On the basis of the level of tissue separation and the type of inheritance, three major types of EB have been recognised: Epidermolysis Bullosa Simplex (EBS), JEB and Dystrophic Epidermolysis Bullosa (DEB) (7),(8),(9). In the third international consensus meeting held in Vienna in 2007, a fourth group was also added to the classification named as mixed or Kindler syndrome (10). The major forms of JEB are generalised severe (formerly herlitz), generalised intermediate, localised and generalised with pyloric atresia (9). These variants can sometimes be distinguished clinically, 2but molecular studies are confirmatory. This disorder presents with a wide range of manifestations as well as complications and may result in neonatal death (1),(11). Patients, particularly suffering from JEB are at an increased risk of death (12),(13).

A neonate presenting with blisters makes the clinicians consider various differentials such as staphylococcal scalded skin syndrome, toxic epidermal necrolysis and bullous impetigo (infectious aetiology); bullous pemphigoid or pemphigus (immunological aetiology) and hereditary diseases such as EB (14). The hallmark of EB is the skin fragility followed by blisters and erosions and sometimes milia, nail dystrophy and scar formations may be seen (12). The index case also presented with these hallmark findings of blisters and erosions over the skin along with the nail changes. Similar findings have been reported in patients suffering from EB (1),(15). Infants continue to have blisters that heal without scarring in majority of the cases. Rarely, extensive lesions may heal by scarring in the patients leading to complications such as scarring pseudosyndactyly of the hands and feet (3),(12),(16). Although the index case did not present with any oral ulceration or erosion, it has been reported as a common symptom in patients (1). Absence of oral cavity symptoms have been reported in some cases (8). Pitting of tooth enamel is a very common finding associated with diagnostic significance in this condition but unless primary dentition is present, this finding cannot be examined. The index case did not have primary dentition at the time of presentation (16),(17).

Junctional epidermolysis bullosa is also associated with gastrointestinal complications such as pyloric atresia and oesophageal narrowing. Duodenal atresia is also reported as a rare complication [12,16,18-21]. Urogenital complications are generally associated with JEB and these complications due to involvement of epithelium can cause dysuria, urinary retention, urinary tract infection and ultimately lead to kidney failure. Anomalies such as dysplastic/polycystic kidneys and hydronephrosis have also been reported (16),(18),(22),(23).

In JEB the underlying defect lies in the hemi desmosomes which tend to be sparse and very small, especially in the more severe forms of the disease and the majority of mutations have been found in the LAMB3 gene (14),(24). Dystrophic EB, on the other hand, is caused by mutations in the gene encoding type VII collagen leading to the separation of the sub-basal lamina. Different homozygous variants in COL7A1 were identified as the most common genetic defects identified among the patients (25).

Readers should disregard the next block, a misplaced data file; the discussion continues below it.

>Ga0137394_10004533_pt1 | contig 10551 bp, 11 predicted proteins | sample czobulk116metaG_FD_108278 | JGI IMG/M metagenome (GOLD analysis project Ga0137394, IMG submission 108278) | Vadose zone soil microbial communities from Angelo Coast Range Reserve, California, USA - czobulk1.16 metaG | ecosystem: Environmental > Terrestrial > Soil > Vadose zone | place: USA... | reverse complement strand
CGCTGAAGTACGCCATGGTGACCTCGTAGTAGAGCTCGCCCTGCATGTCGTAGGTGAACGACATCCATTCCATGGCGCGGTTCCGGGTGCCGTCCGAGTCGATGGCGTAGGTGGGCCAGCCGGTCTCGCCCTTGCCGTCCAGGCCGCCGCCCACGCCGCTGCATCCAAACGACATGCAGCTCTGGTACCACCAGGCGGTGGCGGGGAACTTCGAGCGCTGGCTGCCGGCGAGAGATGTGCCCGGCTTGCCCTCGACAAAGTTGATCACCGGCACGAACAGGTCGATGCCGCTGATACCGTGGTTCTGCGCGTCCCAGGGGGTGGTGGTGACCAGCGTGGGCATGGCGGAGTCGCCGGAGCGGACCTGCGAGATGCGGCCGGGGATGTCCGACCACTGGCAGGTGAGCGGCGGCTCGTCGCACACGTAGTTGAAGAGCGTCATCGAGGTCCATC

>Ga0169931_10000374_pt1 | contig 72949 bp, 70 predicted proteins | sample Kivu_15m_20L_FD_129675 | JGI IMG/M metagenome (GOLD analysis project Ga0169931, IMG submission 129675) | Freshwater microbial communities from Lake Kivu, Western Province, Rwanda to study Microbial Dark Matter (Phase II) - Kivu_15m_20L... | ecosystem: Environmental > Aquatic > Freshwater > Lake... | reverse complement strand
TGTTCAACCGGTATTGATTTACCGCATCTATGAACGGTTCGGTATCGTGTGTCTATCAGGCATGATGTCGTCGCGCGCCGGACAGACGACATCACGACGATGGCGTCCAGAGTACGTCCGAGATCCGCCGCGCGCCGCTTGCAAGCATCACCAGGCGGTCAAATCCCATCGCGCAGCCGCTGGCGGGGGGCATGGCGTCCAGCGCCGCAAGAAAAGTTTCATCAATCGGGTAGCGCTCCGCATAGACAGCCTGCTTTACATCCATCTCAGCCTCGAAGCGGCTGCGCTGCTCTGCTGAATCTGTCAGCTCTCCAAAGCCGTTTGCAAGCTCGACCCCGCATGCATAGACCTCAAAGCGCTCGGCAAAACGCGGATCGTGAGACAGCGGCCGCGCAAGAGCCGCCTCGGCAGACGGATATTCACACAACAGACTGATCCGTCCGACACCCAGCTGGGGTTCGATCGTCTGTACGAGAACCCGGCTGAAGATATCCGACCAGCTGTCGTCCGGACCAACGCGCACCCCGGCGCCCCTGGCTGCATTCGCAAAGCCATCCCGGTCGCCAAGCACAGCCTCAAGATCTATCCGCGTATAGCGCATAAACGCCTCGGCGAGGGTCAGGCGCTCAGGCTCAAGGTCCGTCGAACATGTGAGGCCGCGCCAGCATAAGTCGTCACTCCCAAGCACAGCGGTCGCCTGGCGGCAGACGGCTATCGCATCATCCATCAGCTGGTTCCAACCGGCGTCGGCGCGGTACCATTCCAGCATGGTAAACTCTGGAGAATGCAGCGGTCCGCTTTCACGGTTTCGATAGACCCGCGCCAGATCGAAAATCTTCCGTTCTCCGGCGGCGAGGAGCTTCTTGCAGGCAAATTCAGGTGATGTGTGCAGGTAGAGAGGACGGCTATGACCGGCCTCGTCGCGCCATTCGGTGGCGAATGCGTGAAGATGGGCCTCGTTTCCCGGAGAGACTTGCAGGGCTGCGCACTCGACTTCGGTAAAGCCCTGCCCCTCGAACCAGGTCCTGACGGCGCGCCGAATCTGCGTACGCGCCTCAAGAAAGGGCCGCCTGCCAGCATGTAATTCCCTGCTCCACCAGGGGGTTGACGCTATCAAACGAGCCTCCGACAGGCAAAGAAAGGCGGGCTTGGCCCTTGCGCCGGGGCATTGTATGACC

Immunofluorescence mapping is a rapid and reliable method in order to detect the level at which tissue has separated (2). The method of immunofluorescence staining relates the level of cleavage to specific markers for structural proteins which are expressed in both EB patients as well as normal patients. In JEB, the roof of the blister is stained by the anti-BP180 (anticollagen type XVII) antibody, whereas the floor is stained by collagen type IV antibodies (26).

The management for JEB is mostly supportive (27). Wound care is of paramount importance in the management of JEB in order to prevent secondary bacterial infection (28). Care should be taken in order to prevent the appearance of new blisters and other complications. Nutritional support should be given simultaneously. Mupirocin ointment helps in controlling lesions that are infected and wet non adhesive dressing helps in healing of old lesions (1). Trauma should be avoided in order to decrease the appearance of new lesions. Systemic agents have not shown much promise in the treatment of EB. Trials with phenytoin and tetracyclines have not provided conclusive results [29,30]. Other systemic agents such as retinoids, vitamin E etc., have also been studied but there is no reliable clinical evidence for their efficacy (31). For certain complications caused by the wounds, surgical procedures may have to be advised (32). Repeated blistering on hands and feet leads to contractures and fusion of the web spaces, adduction contracture of the thumb, flexion contracture of the fingers at the interphalangeal joints, and flexion or extension contracture at the metacarpophalangeal joints. Surgical corrections for the contractures as well as skin grafting are required for such patients. Postoperative splinting may also be needed (1),(33).